Introducing: the deep sea, covering over 70% of our planet, and arguably the most unexplored environment on Earth, which is simultaneously highly vulnerable and currently threatened by human activities.

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Environmental DNA Provides Lessons On Life

Using eDNA, we can figure out where shy animals like this platypus live without disturbing them (Image credit: Amber Noseda, Great Ocean Photography, CC BY 2.0)

As an undergraduate student, more than twenty years ago, discussions of species often referenced ‘lumpers’ and ‘splitters’. Some biologists were more likely to ‘lump’ all variation within a single species while others attributed variation to distinct subspecies, and ‘split’ organisms as such. Back then, we talked about biomes such as forests and grasslands but the term ‘microbiome’ barely existed. Now, even the concept of an organism is questioned as some scientists argue that the individual cannot be separated from the microbiome it hosts. Thanks to advances in molecular biology, every organism is now an ecosystem.

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From Tiny Polyps to the Origin of Stem Cell Research

Polyps of Schuchertinia allmanii. (Image Credit: Luis Martell, CC BY 4.0)

Polyps of Schuchertinia allmanii. (Image Credit: Luis Martell, CC BY 4.0, Image cropped)

Earth is a fountain of incredible abundances and varieties of life-forms, with many of them still undiscovered. Biodiversity is a key pillar for our life as we know it, and we are not only a small fraction of it, but also use and harness this richness for the benefit of our own species’ advancement. Many human advances are based on other organisms’ attributes and talents, which is why we use certain species as “model organisms” when pioneering scientific breakthroughs. One example of such a specific form of life has helped us make some serious inroads into forms of regeneration and even immortality over the last few billion years ago, and leading us to great discoveries in science.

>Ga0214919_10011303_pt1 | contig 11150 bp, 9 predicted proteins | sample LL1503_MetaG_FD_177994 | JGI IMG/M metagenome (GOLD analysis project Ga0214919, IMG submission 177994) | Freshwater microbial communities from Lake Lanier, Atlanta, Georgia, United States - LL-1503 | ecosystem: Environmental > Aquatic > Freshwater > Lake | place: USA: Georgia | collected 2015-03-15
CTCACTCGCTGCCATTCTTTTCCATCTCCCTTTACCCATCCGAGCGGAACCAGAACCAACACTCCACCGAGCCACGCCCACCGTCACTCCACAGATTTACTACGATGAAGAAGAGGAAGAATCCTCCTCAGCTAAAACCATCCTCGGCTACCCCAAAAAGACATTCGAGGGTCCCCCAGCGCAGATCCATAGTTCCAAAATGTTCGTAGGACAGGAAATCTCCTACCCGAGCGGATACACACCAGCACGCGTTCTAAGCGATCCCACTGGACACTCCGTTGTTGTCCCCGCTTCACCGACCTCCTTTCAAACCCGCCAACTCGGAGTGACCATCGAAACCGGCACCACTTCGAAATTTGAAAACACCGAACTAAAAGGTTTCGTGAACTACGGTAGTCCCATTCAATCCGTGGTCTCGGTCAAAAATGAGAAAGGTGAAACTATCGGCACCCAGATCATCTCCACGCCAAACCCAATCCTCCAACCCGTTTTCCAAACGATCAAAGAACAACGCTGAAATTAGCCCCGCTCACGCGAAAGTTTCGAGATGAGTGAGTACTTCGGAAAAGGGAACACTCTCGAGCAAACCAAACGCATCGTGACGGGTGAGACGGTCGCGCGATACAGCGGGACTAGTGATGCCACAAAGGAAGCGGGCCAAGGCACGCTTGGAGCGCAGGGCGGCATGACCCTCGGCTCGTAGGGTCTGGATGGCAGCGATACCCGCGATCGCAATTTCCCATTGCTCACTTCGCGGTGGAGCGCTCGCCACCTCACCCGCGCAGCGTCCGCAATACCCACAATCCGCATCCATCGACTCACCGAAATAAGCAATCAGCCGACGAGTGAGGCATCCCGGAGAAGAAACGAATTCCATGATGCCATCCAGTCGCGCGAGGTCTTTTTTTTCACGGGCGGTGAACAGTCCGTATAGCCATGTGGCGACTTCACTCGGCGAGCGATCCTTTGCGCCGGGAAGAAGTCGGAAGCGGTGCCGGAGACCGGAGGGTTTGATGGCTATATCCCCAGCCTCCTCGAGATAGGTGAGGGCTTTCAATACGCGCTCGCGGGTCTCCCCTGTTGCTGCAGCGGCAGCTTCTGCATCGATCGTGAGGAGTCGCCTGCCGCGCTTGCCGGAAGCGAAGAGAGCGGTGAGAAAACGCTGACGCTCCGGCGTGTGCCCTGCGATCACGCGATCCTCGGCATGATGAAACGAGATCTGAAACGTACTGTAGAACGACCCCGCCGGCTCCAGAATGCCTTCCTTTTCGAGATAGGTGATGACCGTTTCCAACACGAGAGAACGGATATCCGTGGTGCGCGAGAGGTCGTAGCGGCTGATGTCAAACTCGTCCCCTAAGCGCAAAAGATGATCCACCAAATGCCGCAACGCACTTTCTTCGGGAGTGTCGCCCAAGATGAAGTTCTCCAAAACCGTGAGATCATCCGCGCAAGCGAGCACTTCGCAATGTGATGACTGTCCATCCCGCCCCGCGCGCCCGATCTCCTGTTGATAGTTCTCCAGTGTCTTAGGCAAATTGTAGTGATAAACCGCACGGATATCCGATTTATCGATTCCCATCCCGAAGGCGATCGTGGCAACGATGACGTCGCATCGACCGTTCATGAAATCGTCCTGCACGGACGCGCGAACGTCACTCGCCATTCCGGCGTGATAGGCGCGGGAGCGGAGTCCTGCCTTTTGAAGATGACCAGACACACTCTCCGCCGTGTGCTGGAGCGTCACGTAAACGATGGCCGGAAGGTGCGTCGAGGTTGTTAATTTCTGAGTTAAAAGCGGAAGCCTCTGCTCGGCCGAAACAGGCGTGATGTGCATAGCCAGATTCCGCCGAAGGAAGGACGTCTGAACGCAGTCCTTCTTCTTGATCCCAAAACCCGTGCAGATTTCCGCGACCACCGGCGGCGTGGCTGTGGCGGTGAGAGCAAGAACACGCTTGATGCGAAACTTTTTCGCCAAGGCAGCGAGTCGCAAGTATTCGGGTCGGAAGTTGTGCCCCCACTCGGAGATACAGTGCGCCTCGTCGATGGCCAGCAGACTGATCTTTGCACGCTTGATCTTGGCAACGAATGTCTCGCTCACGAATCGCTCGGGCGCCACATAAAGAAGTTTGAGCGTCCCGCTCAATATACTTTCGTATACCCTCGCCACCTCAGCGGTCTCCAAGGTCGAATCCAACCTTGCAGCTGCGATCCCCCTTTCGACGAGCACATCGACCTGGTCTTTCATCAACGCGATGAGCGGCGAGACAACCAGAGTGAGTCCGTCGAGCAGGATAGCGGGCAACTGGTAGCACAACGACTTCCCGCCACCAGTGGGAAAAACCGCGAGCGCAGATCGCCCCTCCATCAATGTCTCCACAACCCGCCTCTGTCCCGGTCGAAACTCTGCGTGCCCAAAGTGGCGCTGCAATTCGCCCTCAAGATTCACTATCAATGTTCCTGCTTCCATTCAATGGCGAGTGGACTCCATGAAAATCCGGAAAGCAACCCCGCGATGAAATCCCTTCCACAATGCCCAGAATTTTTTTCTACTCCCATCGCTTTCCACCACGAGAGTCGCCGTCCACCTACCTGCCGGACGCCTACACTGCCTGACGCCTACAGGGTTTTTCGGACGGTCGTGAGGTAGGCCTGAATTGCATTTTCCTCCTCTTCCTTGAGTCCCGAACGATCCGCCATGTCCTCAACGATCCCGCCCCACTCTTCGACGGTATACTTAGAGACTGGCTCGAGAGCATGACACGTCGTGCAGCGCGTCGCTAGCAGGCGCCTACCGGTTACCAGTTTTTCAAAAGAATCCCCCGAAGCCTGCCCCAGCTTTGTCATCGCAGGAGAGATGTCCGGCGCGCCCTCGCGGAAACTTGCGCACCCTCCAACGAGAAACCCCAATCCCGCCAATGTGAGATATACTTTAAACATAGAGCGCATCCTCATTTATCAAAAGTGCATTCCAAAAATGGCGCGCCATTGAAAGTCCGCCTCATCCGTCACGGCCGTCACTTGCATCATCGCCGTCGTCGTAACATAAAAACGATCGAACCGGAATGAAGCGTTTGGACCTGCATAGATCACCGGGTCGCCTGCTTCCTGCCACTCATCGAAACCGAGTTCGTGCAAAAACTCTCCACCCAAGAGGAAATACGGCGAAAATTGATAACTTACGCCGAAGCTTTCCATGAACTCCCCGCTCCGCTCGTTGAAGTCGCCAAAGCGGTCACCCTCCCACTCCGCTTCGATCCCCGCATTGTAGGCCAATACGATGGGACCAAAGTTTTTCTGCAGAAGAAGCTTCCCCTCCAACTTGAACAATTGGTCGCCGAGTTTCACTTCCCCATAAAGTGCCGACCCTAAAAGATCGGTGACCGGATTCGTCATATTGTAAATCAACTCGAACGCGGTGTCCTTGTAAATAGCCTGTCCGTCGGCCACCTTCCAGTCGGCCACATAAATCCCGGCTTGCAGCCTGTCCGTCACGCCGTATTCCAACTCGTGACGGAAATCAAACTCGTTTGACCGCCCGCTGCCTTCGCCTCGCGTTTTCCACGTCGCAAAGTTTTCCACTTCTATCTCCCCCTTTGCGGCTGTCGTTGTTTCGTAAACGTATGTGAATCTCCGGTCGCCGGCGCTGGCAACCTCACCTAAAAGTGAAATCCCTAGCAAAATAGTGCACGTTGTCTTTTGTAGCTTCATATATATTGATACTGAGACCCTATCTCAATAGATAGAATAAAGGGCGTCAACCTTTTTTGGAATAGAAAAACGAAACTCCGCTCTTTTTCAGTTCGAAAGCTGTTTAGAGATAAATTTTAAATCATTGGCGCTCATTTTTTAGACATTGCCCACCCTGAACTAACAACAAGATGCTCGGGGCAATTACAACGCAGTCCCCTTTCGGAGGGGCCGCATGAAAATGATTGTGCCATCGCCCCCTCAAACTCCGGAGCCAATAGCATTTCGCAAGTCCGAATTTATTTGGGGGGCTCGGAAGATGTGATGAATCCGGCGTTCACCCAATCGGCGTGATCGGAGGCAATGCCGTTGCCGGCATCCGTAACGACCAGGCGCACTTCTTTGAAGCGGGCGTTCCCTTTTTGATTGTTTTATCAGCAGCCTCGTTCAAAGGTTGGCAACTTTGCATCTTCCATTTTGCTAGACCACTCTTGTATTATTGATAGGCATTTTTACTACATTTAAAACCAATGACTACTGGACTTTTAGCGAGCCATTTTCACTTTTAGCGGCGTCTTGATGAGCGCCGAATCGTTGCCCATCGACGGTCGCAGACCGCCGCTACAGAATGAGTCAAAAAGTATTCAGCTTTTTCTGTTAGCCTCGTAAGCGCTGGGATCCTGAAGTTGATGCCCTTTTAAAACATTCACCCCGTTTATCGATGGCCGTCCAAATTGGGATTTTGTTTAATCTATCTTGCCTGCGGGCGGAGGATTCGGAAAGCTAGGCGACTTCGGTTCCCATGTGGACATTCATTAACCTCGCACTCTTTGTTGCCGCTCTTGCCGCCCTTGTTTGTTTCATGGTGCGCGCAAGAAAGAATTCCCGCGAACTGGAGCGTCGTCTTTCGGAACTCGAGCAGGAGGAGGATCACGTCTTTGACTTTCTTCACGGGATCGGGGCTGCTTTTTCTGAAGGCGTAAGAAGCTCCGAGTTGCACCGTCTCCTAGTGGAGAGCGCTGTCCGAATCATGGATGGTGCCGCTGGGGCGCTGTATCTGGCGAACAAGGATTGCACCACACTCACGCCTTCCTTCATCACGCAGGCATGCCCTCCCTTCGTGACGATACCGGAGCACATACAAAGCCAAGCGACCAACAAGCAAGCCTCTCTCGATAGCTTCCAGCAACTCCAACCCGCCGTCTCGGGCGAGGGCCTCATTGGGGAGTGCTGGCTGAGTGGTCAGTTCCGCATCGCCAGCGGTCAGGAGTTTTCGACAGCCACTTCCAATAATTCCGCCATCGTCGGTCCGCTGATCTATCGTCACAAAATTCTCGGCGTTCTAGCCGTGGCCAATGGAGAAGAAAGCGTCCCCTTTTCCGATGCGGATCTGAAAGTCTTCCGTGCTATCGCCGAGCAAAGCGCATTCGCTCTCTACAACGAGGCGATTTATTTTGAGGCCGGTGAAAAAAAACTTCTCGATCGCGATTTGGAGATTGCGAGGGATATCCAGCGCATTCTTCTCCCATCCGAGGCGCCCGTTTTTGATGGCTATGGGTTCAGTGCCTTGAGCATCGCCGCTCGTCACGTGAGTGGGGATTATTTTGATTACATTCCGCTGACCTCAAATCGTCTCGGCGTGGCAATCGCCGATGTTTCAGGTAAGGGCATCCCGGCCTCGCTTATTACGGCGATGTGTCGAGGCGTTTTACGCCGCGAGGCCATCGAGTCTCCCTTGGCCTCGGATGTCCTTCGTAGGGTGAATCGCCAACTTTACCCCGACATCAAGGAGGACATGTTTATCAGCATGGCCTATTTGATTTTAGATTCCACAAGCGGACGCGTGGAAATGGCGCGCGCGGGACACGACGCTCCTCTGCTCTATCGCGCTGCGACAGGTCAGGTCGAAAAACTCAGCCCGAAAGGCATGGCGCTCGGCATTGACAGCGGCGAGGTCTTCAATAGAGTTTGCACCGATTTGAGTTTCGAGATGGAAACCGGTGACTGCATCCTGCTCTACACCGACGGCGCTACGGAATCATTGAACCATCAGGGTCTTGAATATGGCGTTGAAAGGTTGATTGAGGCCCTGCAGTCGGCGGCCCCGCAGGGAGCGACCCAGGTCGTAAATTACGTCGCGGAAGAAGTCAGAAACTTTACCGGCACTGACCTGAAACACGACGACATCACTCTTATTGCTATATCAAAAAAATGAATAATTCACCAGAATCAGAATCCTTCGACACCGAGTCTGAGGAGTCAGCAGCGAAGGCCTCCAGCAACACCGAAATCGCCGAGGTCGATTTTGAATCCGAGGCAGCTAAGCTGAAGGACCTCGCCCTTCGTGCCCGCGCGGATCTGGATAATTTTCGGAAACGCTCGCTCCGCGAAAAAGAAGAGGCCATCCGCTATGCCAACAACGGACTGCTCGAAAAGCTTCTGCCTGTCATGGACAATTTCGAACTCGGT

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Field Experiences: Changing Lives, One Ecology Student at a Time

Bachelor students studying ecology collect data on a field course with the Norwegian University of Science and Technology. (Image credit: Caitlin Mandeville, CC BY 2.0)

The first time I remember really thinking that I could be an ecologist was during a three-day trip to a field station in northern Wisconsin as part of my college limnology course. Sure, I already loved my ecology classes and learning about nature. But actually being a scientist? Real scientists, I thought, were people like my professors and graduate teaching assistants, who peppered their lectures with captivating tales of their own research.

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On The Brink: A Demand For More Ecology Board Games

This weekend I’ve got some friends coming around to play Evolution: Climate with my wife and me. I’ve never been much of a board game type, but my friends learned recently that if you slap an ecology (or comic book) theme on anything I’ll be there with bells on. Evolution looks like it’ll be fun, but first I wanted to get weirdly passionate and talk about a childhood game that really drove me towards ecology as a kid.

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On The Trail Of The World’s Fluffiest Alien: The Musk Ox

Image Credit: Hannes Grobe, CC BY-SA 2.5, Image Cropped

Last month I found myself in the middle of Norway’s Dovre mountains. It’s a gorgeous region, with picturesque landscape stretching out well beyond the limits of human vision, which applies to a lot of Norway in all honesty. My family chose Dovre as our stopover though, because it’s the home of the musk ox.